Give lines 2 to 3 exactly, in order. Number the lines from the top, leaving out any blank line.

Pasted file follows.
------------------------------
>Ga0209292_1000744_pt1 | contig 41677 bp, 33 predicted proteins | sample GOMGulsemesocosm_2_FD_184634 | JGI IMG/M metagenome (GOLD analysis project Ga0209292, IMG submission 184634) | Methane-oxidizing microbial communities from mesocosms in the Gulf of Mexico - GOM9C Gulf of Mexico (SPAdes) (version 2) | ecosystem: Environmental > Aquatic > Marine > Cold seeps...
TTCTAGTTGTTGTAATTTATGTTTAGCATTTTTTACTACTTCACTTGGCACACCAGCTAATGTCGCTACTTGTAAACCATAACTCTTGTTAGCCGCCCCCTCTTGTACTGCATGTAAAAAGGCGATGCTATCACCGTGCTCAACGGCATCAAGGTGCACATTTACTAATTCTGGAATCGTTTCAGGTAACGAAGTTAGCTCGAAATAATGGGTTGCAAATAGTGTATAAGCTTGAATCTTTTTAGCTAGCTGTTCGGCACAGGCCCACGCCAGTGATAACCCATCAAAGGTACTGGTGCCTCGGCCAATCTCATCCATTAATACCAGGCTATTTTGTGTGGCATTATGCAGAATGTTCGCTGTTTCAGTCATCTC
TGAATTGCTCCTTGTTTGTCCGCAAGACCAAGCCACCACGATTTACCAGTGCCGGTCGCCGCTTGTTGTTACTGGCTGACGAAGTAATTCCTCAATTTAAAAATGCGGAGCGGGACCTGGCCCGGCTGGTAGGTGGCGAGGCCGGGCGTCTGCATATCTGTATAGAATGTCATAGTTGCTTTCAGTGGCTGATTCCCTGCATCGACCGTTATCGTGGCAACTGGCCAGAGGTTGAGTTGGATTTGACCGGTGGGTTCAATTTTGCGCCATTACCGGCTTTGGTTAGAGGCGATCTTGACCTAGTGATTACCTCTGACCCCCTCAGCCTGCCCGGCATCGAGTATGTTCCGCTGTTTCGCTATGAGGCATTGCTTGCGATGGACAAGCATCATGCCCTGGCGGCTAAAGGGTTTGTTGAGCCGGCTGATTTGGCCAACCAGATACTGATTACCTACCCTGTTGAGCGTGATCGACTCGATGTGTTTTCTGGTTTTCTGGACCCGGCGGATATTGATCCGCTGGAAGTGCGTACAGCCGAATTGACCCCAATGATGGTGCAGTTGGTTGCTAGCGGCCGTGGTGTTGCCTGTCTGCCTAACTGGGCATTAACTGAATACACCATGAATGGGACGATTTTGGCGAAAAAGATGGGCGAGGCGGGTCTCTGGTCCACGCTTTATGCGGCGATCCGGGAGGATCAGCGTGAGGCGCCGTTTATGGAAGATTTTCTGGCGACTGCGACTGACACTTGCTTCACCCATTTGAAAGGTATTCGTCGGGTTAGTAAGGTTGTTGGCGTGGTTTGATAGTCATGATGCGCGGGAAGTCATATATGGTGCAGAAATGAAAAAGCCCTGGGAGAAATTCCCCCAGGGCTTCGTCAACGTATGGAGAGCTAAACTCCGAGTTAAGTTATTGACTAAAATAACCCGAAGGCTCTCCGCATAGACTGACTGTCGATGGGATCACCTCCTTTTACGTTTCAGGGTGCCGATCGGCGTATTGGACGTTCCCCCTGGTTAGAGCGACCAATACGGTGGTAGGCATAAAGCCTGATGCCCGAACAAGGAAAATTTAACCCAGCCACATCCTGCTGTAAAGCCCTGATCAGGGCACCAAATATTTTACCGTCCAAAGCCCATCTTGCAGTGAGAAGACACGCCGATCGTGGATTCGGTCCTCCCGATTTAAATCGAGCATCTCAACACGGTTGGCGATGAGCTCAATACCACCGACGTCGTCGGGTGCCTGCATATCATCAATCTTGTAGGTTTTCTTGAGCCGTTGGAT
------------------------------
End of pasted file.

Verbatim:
TTCTAGTTGTTGTAATTTATGTTTAGCATTTTTTACTACTTCACTTGGCACACCAGCTAATGTCGCTACTTGTAAACCATAACTCTTGTTAGCCGCCCCCTCTTGTACTGCATGTAAAAAGGCGATGCTATCACCGTGCTCAACGGCATCAAGGTGCACATTTACTAATTCTGGAATCGTTTCAGGTAACGAAGTTAGCTCGAAATAATGGGTTGCAAATAGTGTATAAGCTTGAATCTTTTTAGCTAGCTGTTCGGCACAGGCCCACGCCAGTGATAACCCATCAAAGGTACTGGTGCCTCGGCCAATCTCATCCATTAATACCAGGCTATTTTGTGTGGCATTATGCAGAATGTTCGCTGTTTCAGTCATCTC
TGAATTGCTCCTTGTTTGTCCGCAAGACCAAGCCACCACGATTTACCAGTGCCGGTCGCCGCTTGTTGTTACTGGCTGACGAAGTAATTCCTCAATTTAAAAATGCGGAGCGGGACCTGGCCCGGCTGGTAGGTGGCGAGGCCGGGCGTCTGCATATCTGTATAGAATGTCATAGTTGCTTTCAGTGGCTGATTCCCTGCATCGACCGTTATCGTGGCAACTGGCCAGAGGTTGAGTTGGATTTGACCGGTGGGTTCAATTTTGCGCCATTACCGGCTTTGGTTAGAGGCGATCTTGACCTAGTGATTACCTCTGACCCCCTCAGCCTGCCCGGCATCGAGTATGTTCCGCTGTTTCGCTATGAGGCATTGCTTGCGATGGACAAGCATCATGCCCTGGCGGCTAAAGGGTTTGTTGAGCCGGCTGATTTGGCCAACCAGATACTGATTACCTACCCTGTTGAGCGTGATCGACTCGATGTGTTTTCTGGTTTTCTGGACCCGGCGGATATTGATCCGCTGGAAGTGCGTACAGCCGAATTGACCCCAATGATGGTGCAGTTGGTTGCTAGCGGCCGTGGTGTTGCCTGTCTGCCTAACTGGGCATTAACTGAATACACCATGAATGGGACGATTTTGGCGAAAAAGATGGGCGAGGCGGGTCTCTGGTCCACGCTTTATGCGGCGATCCGGGAGGATCAGCGTGAGGCGCCGTTTATGGAAGATTTTCTGGCGACTGCGACTGACACTTGCTTCACCCATTTGAAAGGTATTCGTCGGGTTAGTAAGGTTGTTGGCGTGGTTTGATAGTCATGATGCGCGGGAAGTCATATATGGTGCAGAAATGAAAAAGCCCTGGGAGAAATTCCCCCAGGGCTTCGTCAACGTATGGAGAGCTAAACTCCGAGTTAAGTTATTGACTAAAATAACCCGAAGGCTCTCCGCATAGACTGACTGTCGATGGGATCACCTCCTTTTACGTTTCAGGGTGCCGATCGGCGTATTGGACGTTCCCCCTGGTTAGAGCGACCAATACGGTGGTAGGCATAAAGCCTGATGCCCGAACAAGGAAAATTTAACCCAGCCACATCCTGCTGTAAAGCCCTGATCAGGGCACCAAATATTTTACCGTCCAAAGCCCATCTTGCAGTGAGAAGACACGCCGATCGTGGATTCGGTCCTCCCGATTTAAATCGAGCATCTCAACACGGTTGGCGATGAGCTCAATACCACCGACGTCGTCGGGTGCCTGCATATCATCAATCTTGTAGGTTTTCTTGAGCCGTTGGAT